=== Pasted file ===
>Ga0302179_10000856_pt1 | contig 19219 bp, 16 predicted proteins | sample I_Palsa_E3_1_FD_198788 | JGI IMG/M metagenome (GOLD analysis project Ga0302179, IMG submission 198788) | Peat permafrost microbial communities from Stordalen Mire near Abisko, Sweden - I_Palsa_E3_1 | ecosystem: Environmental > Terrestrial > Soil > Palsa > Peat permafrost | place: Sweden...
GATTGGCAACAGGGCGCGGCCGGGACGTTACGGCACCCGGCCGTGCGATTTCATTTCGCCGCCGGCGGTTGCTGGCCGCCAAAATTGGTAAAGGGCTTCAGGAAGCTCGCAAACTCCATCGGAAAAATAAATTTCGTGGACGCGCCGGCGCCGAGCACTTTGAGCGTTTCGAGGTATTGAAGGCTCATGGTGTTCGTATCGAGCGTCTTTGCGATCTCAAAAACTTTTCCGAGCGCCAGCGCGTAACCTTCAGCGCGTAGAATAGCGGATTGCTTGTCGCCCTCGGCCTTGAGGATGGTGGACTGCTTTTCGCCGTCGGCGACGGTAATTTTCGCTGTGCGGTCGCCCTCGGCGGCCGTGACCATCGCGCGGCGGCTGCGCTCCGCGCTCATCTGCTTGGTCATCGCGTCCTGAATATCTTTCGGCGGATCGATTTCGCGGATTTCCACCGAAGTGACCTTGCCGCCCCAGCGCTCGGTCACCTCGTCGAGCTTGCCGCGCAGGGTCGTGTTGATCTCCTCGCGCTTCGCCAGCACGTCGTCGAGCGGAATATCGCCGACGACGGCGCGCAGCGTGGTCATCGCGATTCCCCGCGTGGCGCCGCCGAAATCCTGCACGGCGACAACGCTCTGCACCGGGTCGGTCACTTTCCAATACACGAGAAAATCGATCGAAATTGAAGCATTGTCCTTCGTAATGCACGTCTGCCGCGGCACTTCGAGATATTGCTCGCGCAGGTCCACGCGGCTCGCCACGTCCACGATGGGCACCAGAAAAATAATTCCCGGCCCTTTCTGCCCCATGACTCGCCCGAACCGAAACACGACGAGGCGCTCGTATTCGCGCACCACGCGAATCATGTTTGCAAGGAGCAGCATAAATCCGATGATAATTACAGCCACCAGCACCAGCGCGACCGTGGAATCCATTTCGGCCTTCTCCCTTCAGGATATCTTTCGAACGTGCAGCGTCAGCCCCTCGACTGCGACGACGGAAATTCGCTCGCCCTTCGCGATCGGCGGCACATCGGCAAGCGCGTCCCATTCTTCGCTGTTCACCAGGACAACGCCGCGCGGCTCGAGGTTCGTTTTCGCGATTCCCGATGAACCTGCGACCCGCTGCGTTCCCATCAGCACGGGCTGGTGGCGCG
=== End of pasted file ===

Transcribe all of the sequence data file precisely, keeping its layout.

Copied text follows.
>Ga0302179_10000856_pt1 | contig 19219 bp, 16 predicted proteins | sample I_Palsa_E3_1_FD_198788 | JGI IMG/M metagenome (GOLD analysis project Ga0302179, IMG submission 198788) | Peat permafrost microbial communities from Stordalen Mire near Abisko, Sweden - I_Palsa_E3_1 | ecosystem: Environmental > Terrestrial > Soil > Palsa > Peat permafrost | place: Sweden...
GATTGGCAACAGGGCGCGGCCGGGACGTTACGGCACCCGGCCGTGCGATTTCATTTCGCCGCCGGCGGTTGCTGGCCGCCAAAATTGGTAAAGGGCTTCAGGAAGCTCGCAAACTCCATCGGAAAAATAAATTTCGTGGACGCGCCGGCGCCGAGCACTTTGAGCGTTTCGAGGTATTGAAGGCTCATGGTGTTCGTATCGAGCGTCTTTGCGATCTCAAAAACTTTTCCGAGCGCCAGCGCGTAACCTTCAGCGCGTAGAATAGCGGATTGCTTGTCGCCCTCGGCCTTGAGGATGGTGGACTGCTTTTCGCCGTCGGCGACGGTAATTTTCGCTGTGCGGTCGCCCTCGGCGGCCGTGACCATCGCGCGGCGGCTGCGCTCCGCGCTCATCTGCTTGGTCATCGCGTCCTGAATATCTTTCGGCGGATCGATTTCGCGGATTTCCACCGAAGTGACCTTGCCGCCCCAGCGCTCGGTCACCTCGTCGAGCTTGCCGCGCAGGGTCGTGTTGATCTCCTCGCGCTTCGCCAGCACGTCGTCGAGCGGAATATCGCCGACGACGGCGCGCAGCGTGGTCATCGCGATTCCCCGCGTGGCGCCGCCGAAATCCTGCACGGCGACAACGCTCTGCACCGGGTCGGTCACTTTCCAATACACGAGAAAATCGATCGAAATTGAAGCATTGTCCTTCGTAATGCACGTCTGCCGCGGCACTTCGAGATATTGCTCGCGCAGGTCCACGCGGCTCGCCACGTCCACGATGGGCACCAGAAAAATAATTCCCGGCCCTTTCTGCCCCATGACTCGCCCGAACCGAAACACGACGAGGCGCTCGTATTCGCGCACCACGCGAATCATGTTTGCAAGGAGCAGCATAAATCCGATGATAATTACAGCCACCAGCACCAGCGCGACCGTGGAATCCATTTCGGCCTTCTCCCTTCAGGATATCTTTCGAACGTGCAGCGTCAGCCCCTCGACTGCGACGACGGAAATTCGCTCGCCCTTCGCGATCGGCGGCACATCGGCAAGCGCGTCCCATTCTTCGCTGTTCACCAGGACAACGCCGCGCGGCTCGAGGTTCGTTTTCGCGATTCCCGATGAACCTGCGACCCGCTGCGTTCCCATCAGCACGGGCTGGTGGCGCG